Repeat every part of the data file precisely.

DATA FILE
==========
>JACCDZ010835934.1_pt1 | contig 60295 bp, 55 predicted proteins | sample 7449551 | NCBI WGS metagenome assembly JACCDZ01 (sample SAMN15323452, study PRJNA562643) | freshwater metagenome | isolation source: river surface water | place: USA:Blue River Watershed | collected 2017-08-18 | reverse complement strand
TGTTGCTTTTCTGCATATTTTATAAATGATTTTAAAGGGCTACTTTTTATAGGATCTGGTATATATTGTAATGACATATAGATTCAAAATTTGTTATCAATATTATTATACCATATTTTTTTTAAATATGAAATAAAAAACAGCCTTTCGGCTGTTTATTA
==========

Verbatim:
>JACCDZ010835934.1_pt1 | contig 60295 bp, 55 predicted proteins | sample 7449551 | NCBI WGS metagenome assembly JACCDZ01 (sample SAMN15323452, study PRJNA562643) | freshwater metagenome | isolation source: river surface water | place: USA:Blue River Watershed | collected 2017-08-18 | reverse complement strand
TGTTGCTTTTCTGCATATTTTATAAATGATTTTAAAGGGCTACTTTTTATAGGATCTGGTATATATTGTAATGACATATAGATTCAAAATTTGTTATCAATATTATTATACCATATTTTTTTTAAATATGAAATAAAAAACAGCCTTTCGGCTGTTTATTA